Siena, with its medieval streets and stunning cathedral, transports visitors back in time. The city is divided into 17 contradas, or districts, each with its own distinct identity and symbol (you might see their flags with their distinct crests). The contradas are not just administrative divisions; they are a way of life for the Sienese people. Families often belong to a contrada for generations, and loyalty to one’s contrada is deeply ingrained.
A notable sight for visitors is the abundance of statues depicting wolves nursing two babies, reminiscent of the Romulus and Remus statues in Rome. Local legend has it that Siena was founded by Senius and Aschius, the sons of Remus and nephews of Romulus. Fleeing Rome after their father murdered Romulus, they carried with them the iconic statue of the She-wolf nursing the infants, thus adopting the symbol for their town.
The 17 contradas actively shape the daily life of Siena, each having its own parish church, social club, and gathering spaces. They take responsibility for their neighborhoods, organizing festivals and events that contribute to the city’s vibrant cultural tapestry. Each contrada boasts a museum, safeguarding its treasures and memories, offering a glimpse into the district’s history.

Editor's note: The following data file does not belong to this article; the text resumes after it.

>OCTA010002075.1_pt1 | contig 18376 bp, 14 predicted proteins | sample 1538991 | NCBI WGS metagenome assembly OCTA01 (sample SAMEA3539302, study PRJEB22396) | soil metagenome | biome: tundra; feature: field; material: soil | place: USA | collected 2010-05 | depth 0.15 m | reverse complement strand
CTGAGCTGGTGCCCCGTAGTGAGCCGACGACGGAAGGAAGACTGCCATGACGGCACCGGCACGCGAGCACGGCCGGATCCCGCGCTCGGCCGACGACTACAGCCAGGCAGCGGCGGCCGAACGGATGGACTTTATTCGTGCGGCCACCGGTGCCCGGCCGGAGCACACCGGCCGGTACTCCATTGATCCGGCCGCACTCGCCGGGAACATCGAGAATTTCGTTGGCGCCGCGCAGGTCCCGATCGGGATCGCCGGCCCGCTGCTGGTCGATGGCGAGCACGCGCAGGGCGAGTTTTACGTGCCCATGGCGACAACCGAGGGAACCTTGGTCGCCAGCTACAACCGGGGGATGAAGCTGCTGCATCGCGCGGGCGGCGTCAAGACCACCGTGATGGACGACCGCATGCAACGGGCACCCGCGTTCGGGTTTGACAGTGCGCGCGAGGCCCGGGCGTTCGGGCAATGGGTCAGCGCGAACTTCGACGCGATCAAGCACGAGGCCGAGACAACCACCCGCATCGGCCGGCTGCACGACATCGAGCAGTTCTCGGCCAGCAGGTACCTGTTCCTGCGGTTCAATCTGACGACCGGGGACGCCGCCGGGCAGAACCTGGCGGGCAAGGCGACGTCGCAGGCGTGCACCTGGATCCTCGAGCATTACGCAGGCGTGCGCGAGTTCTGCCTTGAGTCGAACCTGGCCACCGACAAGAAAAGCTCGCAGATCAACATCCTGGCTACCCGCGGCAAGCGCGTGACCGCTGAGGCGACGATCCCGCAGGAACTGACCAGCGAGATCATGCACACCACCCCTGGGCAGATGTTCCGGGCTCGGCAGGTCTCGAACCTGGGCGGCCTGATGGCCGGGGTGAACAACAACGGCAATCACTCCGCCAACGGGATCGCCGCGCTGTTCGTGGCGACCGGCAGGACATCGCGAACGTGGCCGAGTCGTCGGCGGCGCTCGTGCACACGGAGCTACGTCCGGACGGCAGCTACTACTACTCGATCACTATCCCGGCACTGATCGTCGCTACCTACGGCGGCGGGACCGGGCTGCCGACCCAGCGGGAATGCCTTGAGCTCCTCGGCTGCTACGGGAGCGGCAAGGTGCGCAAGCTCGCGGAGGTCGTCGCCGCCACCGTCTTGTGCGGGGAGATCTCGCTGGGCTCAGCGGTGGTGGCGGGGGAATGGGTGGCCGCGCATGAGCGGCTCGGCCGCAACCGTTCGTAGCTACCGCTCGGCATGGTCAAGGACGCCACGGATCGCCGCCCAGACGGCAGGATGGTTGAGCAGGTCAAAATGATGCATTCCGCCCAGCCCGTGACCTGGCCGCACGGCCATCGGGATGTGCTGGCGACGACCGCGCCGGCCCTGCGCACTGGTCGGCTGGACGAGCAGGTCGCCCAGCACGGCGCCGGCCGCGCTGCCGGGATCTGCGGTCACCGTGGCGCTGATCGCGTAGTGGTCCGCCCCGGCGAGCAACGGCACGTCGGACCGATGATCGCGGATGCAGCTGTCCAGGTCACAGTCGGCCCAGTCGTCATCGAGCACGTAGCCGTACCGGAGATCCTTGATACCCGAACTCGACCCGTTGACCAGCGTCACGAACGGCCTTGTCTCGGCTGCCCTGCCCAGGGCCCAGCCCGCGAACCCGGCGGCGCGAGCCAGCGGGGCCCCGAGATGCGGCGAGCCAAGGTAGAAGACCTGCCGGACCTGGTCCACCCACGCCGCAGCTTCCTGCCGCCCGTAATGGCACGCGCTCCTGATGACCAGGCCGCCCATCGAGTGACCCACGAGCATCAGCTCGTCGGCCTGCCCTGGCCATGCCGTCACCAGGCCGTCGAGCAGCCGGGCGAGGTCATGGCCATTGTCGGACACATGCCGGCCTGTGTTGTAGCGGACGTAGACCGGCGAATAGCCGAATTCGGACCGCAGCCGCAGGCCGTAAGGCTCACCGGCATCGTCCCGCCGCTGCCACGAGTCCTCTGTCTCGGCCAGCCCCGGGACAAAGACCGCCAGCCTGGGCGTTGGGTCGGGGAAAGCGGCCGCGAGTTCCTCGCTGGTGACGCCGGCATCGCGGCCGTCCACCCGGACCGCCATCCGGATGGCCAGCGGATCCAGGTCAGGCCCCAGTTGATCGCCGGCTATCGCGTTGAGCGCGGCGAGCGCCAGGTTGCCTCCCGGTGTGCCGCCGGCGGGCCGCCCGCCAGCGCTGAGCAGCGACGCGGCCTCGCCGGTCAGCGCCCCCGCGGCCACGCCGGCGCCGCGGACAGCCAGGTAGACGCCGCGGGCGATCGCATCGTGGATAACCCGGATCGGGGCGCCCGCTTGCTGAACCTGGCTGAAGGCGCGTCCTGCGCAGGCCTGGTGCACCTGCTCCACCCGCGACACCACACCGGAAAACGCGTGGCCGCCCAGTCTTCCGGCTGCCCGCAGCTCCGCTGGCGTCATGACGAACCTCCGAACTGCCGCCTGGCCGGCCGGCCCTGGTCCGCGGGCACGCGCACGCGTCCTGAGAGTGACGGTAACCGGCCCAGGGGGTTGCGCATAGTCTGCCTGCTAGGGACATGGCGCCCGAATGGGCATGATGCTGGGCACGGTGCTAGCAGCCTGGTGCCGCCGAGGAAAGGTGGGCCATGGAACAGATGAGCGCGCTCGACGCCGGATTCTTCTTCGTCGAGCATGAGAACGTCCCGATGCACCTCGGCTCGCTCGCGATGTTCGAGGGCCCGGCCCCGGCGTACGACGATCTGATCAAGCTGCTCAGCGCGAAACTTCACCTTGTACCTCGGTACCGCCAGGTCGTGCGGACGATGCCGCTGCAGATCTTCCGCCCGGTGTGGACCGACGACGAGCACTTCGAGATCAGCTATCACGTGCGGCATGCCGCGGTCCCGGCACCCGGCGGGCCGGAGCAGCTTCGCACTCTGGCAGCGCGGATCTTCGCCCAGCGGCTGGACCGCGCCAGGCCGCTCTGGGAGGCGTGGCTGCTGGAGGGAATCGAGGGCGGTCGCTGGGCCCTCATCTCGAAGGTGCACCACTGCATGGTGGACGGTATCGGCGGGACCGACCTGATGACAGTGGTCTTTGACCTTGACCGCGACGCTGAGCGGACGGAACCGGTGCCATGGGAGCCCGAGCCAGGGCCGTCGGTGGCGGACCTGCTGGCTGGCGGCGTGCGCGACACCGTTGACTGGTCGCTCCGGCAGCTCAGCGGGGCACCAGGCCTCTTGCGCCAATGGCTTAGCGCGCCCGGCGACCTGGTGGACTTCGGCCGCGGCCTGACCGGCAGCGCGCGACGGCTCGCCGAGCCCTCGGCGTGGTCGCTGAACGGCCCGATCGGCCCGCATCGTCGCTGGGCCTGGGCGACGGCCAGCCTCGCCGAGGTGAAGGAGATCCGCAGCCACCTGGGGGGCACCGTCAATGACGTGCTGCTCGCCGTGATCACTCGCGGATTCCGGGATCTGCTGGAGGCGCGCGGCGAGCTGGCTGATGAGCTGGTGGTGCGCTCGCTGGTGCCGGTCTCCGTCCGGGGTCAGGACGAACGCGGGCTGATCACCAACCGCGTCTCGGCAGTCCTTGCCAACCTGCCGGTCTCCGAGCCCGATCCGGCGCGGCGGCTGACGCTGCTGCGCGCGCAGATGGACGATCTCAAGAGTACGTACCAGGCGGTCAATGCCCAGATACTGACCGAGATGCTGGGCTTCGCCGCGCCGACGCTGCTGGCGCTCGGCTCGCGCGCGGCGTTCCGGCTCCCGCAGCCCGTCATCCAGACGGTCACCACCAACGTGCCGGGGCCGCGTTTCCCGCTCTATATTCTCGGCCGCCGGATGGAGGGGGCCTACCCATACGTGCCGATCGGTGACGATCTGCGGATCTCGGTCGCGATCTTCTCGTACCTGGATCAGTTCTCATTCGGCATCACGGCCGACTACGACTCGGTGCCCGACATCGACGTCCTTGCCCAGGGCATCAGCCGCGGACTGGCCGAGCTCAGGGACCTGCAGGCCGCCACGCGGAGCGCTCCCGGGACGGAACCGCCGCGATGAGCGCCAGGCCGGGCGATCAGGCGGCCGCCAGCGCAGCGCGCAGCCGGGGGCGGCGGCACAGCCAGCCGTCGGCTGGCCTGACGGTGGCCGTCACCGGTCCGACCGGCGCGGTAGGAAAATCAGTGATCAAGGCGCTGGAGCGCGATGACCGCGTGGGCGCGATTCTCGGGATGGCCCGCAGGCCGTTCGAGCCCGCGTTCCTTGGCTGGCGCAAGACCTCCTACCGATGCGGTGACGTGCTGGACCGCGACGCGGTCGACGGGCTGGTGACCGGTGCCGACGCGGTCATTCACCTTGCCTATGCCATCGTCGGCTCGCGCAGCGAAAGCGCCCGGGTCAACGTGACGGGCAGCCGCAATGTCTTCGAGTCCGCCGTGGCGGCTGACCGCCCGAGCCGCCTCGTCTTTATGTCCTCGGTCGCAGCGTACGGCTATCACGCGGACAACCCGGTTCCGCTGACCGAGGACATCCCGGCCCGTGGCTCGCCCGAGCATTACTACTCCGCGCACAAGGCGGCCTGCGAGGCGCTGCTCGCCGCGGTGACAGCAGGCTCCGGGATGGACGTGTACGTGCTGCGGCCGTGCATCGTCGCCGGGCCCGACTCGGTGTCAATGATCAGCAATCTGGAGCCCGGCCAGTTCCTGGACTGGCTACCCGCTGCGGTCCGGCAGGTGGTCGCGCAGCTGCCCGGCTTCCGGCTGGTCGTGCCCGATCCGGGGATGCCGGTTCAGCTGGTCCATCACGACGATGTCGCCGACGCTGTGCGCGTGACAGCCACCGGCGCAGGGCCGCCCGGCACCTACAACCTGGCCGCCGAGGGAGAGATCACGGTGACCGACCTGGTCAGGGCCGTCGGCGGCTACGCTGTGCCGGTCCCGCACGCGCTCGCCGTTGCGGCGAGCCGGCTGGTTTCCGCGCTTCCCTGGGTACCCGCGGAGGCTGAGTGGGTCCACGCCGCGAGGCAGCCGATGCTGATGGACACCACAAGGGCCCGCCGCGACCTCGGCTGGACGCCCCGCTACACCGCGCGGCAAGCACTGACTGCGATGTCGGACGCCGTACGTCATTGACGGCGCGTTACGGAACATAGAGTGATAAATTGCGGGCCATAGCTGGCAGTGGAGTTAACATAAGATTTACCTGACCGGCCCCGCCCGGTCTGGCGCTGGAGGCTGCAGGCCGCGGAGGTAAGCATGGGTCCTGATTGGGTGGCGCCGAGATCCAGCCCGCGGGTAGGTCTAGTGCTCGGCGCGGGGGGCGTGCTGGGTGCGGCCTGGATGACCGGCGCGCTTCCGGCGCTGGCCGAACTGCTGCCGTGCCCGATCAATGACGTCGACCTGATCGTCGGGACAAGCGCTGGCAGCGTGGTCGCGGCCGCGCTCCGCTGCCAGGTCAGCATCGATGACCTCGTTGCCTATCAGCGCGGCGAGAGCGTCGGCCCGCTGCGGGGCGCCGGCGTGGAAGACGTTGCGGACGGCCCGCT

The tradition of contradas runs so deep that when a couple marries outside their contrada, they reunite with their respective contradas during race time to cheer them on. Challenges arise if a child is born, as a specific contrada must be appointed, and it can be heart-wrenching if the chosen neighborhood differs from the parents’ origins.
Piazza del Campo and the Palio
At the heart of Siena lies the Piazza del Campo, a sloping square that hosts the biannual Palio di Siena horse race. This event embodies civic pride and contrada rivalries. The contradas fiercely compete for the honor of winning the Palio, a vibrant banner symbolizing supremacy until the next race.
The Palio distinguishes itself from regular horse races by involving contradas in preventing rivals from winning. When a contrada fails to win, its historical enemy celebrates almost as joyfully as if it were their own victory. During the race, jockeys are allowed considerable freedom, including pulling, shoving, hitting horses and each other, and attempting to hinder opponents at the start.
Two races occur annually, on July 2nd and August 16th. Privileged seating, such as depicted in images where Alexia is seated, can command prices of up to 650 euros per person.
The Torre del Mangia was between 1338 and 1348, and is next to the Palazzo Pubblico (Town Hall). During its construction, the Torre del Mangia stood as one of the tallest secular towers in medieval Italy, reaching a height of 102 meters. Presently, it holds the distinction of being Italy’s second tallest tower!
Siena on 35mm film
Captured during our visit of Siena for L&F’s wedding in Castello di Montalto